Omega-3 fatty acids from fish oil, may aid healing after heart attack

If you keep your Omega-3 level around 50% you are not likely to have a heart attack!


Public Release: 1-Aug-2016

American Heart Association Rapid Access Journal Report

American Heart Association

DALLAS, August 1, 2016 — Giving heart attack patients a high dose of omega-3 fatty acids from fish oil, daily for six months after a heart attack improved the function of the heart and reduced scarring in the undamaged muscle, according to new research in the American Heart Association’s journal Circulation.

The heart’s shape and function can be altered after a heart attack, a condition known as post-heart attack remodeling and it is linked with poor patient outcomes and could lead to heart failure. Therapies that can improve healing of the heart or prevent adverse remodeling, remain scarce.

A previous study found that omega-3 fatty acids from fish oil were associated with improved survival for heart attack patients, but the role of omega-3 fatty acids in improving the structure and tissue of the heart in patients…

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Lower risk of bowel cancer death linked to high omega 3 intake after diagnosis

another benefit of increasing your omega-3


Public Release: 19-Jul-2016

People with the disease may benefit from boosting dietary oily fish content, say researchers


A high dietary intake of omega 3 fatty acids, derived from oily fish, may help to lower the risk of death from bowel cancer in patients diagnosed with the disease, suggests research published online in the journal Gut.

If the findings can be reproduced in other studies, patients with bowel cancer might benefit from boosting their oily fish intake to help prolong their survival, say the researchers.

Previous experimental research has shown that omega 3 polyunsaturated fatty acids (PUFAs)–namely, eicosapentaenoic acid (EPA), docosahexaenoic acid (DHA), and docosapentaenoic acid (DPA)–can suppress tumour growth and curb blood supply to malignant cells (angiogenesis).

The researchers base their findings on the participants of two large long term studies: the Nurses’ Health Study of 121,700 US registered female nurses, aged between 30 and 55 in 1976…

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Study links omega-3s to reduced mortality

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A 1% increase in obega-3 is associated with a 20% decrease in mortality!


Public Release: 22-Jun-2016

Meta analysis shows 9 percent reduced risk associated with omega-3 intake


A recent meta-analysis in Scientific Reports supports a link between EPA and DHA omega-3 intake and a reduced risk of death by any cause. The meta-analysis included 11 studies involving 371,965 participants and 31,185 death events, with a subset of the studies being used for different analyses.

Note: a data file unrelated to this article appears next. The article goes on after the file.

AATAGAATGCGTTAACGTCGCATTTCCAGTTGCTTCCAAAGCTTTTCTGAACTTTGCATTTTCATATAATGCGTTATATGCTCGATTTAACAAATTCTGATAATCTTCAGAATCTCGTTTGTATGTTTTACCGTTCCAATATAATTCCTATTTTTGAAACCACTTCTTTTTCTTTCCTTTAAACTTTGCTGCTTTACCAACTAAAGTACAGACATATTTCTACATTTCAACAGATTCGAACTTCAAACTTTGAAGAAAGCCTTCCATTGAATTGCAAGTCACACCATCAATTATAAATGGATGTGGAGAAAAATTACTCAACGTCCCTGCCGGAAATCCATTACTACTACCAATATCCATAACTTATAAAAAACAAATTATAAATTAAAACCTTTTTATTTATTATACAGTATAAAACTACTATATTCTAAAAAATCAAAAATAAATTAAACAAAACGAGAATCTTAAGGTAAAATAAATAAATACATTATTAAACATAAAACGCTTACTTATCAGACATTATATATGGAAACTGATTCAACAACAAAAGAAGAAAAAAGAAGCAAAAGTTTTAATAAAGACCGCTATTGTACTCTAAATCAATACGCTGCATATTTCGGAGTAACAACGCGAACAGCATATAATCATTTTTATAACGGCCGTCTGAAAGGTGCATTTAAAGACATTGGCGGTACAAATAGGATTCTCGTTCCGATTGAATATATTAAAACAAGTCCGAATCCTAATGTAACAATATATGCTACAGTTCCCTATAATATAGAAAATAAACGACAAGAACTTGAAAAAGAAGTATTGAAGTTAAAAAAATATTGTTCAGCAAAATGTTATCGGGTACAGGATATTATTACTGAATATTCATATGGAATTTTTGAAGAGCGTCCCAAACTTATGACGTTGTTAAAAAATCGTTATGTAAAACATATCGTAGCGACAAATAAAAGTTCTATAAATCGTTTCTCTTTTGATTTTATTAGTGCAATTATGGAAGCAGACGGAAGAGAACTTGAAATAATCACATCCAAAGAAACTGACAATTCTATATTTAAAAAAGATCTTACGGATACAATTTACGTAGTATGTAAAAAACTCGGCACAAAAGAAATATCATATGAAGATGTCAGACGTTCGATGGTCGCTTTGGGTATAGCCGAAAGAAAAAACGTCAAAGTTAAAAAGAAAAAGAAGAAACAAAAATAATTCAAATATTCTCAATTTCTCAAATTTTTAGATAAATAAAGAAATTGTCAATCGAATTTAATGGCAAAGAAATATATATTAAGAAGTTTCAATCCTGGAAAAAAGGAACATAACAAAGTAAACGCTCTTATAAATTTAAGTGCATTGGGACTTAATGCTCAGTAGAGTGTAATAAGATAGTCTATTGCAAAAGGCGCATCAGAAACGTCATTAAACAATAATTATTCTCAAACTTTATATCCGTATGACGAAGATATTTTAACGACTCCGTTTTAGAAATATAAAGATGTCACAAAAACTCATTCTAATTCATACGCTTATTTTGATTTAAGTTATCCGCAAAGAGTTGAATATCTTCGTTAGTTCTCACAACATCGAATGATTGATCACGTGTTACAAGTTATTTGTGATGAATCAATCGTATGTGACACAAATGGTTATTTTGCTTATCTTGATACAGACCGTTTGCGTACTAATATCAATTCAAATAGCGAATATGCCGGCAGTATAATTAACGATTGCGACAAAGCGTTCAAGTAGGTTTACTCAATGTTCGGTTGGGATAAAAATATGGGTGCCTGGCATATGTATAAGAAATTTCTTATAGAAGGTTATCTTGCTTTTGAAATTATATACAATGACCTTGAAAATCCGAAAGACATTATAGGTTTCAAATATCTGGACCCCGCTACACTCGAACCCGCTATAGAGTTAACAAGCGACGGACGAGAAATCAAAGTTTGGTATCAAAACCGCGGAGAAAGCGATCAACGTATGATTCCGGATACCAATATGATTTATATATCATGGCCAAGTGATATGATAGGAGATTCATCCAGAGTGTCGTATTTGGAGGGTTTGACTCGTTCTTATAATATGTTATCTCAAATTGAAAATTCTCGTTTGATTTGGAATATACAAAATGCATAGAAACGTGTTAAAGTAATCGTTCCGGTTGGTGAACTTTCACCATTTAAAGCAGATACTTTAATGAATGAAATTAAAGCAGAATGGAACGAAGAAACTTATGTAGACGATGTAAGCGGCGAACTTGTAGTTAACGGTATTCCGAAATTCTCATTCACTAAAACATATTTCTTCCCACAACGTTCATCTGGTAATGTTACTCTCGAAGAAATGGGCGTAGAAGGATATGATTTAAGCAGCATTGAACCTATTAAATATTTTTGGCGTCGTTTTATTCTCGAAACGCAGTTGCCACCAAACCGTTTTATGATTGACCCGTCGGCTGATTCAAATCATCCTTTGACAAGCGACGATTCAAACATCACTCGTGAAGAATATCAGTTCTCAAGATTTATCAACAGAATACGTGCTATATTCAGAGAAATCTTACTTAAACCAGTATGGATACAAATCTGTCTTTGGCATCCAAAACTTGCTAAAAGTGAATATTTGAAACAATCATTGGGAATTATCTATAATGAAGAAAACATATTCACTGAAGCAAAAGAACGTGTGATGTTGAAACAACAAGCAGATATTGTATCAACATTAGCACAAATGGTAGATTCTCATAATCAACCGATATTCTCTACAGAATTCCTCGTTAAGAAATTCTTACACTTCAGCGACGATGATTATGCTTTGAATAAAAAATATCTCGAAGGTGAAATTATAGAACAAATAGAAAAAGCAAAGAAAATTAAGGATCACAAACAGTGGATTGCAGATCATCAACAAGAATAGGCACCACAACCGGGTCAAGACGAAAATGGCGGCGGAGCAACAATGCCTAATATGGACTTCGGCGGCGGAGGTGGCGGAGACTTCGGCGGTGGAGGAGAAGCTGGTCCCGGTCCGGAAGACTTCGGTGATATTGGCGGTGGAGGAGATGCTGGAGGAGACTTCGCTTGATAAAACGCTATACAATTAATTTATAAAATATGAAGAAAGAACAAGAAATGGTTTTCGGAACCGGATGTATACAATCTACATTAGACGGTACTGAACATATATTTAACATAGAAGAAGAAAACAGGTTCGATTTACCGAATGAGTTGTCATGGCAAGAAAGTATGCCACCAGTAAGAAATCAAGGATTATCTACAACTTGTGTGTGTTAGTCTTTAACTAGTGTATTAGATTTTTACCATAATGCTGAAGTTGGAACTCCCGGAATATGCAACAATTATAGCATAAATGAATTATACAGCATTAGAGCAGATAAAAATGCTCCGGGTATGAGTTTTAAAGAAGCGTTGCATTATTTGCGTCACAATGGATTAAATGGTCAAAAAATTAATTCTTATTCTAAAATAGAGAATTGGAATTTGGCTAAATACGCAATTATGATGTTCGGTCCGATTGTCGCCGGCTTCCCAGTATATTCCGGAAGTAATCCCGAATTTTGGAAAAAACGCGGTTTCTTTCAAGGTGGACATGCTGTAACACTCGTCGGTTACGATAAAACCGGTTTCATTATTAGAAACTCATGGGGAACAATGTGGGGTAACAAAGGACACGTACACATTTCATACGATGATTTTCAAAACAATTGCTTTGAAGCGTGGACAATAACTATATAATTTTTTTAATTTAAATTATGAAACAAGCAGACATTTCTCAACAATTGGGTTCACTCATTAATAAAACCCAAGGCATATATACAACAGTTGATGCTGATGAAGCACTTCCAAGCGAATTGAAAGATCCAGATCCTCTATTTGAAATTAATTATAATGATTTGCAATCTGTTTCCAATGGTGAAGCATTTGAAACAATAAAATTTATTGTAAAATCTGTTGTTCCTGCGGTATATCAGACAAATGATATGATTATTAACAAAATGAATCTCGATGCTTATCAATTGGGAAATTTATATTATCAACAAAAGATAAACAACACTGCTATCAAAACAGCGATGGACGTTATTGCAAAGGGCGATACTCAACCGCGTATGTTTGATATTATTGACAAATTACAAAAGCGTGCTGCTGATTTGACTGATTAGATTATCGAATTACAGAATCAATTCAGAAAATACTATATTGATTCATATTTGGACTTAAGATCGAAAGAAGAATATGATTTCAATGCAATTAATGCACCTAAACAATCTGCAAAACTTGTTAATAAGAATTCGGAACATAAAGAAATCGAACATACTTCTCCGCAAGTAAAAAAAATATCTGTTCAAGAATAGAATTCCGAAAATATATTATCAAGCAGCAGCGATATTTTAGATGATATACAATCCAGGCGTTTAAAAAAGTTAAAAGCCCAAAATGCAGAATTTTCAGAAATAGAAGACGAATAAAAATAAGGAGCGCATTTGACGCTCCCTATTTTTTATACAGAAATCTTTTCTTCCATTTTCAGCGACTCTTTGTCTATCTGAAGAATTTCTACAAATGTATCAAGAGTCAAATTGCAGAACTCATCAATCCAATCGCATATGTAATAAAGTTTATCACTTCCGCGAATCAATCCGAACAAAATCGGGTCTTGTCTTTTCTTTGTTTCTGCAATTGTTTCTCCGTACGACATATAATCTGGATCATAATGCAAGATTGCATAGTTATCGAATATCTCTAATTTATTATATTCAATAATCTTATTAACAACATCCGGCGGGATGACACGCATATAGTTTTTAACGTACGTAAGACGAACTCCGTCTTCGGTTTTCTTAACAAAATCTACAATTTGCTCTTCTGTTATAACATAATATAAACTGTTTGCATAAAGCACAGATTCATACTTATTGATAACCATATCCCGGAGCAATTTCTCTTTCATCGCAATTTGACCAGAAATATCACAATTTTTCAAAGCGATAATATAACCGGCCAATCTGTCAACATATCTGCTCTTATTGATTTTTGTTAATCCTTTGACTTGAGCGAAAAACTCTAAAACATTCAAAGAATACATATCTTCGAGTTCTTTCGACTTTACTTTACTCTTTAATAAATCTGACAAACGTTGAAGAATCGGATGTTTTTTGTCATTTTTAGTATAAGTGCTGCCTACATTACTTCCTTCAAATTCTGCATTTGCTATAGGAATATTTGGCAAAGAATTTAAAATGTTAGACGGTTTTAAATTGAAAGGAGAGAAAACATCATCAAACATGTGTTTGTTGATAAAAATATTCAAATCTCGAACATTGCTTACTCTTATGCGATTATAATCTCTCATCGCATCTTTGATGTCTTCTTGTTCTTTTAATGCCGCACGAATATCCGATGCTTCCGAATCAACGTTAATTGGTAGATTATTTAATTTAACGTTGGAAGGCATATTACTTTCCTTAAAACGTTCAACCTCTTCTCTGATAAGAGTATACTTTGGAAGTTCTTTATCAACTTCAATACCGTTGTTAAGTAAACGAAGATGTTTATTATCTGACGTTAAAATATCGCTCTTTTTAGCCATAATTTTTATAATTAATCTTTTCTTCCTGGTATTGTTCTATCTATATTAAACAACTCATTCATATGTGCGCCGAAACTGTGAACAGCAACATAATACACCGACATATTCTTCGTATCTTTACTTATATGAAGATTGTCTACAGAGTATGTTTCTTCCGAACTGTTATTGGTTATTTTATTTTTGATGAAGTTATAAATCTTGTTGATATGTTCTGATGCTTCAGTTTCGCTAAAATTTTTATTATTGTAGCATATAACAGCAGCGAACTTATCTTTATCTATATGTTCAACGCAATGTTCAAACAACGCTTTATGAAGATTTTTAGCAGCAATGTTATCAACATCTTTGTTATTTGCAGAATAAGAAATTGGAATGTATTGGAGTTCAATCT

In the analysis of n-3 LCPUFA intake, there was a 9% reduced risk of all-cause death associated with high versus low omega-3 intake. In the dose-response analysis, an increase in EPA/DHA intake of 300 mg/day was associated with a 6% lower risk of all-cause mortality. These findings suggest that both dietary and circulating n-3 LCPUFA are shown to be significantly associated with reduced risk of all-cause mortality.

According to study author Manfred Eggersdorfer, “The meta-analysis of 11 prospective observational studies demonstrates that each 1% increment of omega-3s in…

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New study finds link between omega-3 supplementation and reduced hospital stays

Another nice benefit from Omega-3


Public Release: 21-Jun-2016

Patients spent an average of 2.4 fewer days in hospital


A new meta-analysis published in Clinical Nutrition found that cardiac surgery patients who received omega-3 polyunsaturated fatty acids (compared to placebo) in advance of surgery experienced reduced postoperative cardiac arrhythmias and significantly reduced the length of hospital stay by up to 2.4 days. The results are based on 11 RCT’s with 1038 patients.

“Omega-3s are well known for their benefits on cardiovascular health, including a reduced risk of arrhythmias and reduced mortality in patients with recent myocardial infarction or cardiac failure,” said co-author Dr. Pascal L. Langlois from the Department of Anesthesiology and Reanimation, Faculty of Medicine and Health Sciences at Sherbrooke University. “Furthermore, they exhibit interesting anti-inflammatory properties and modulate the immune system.”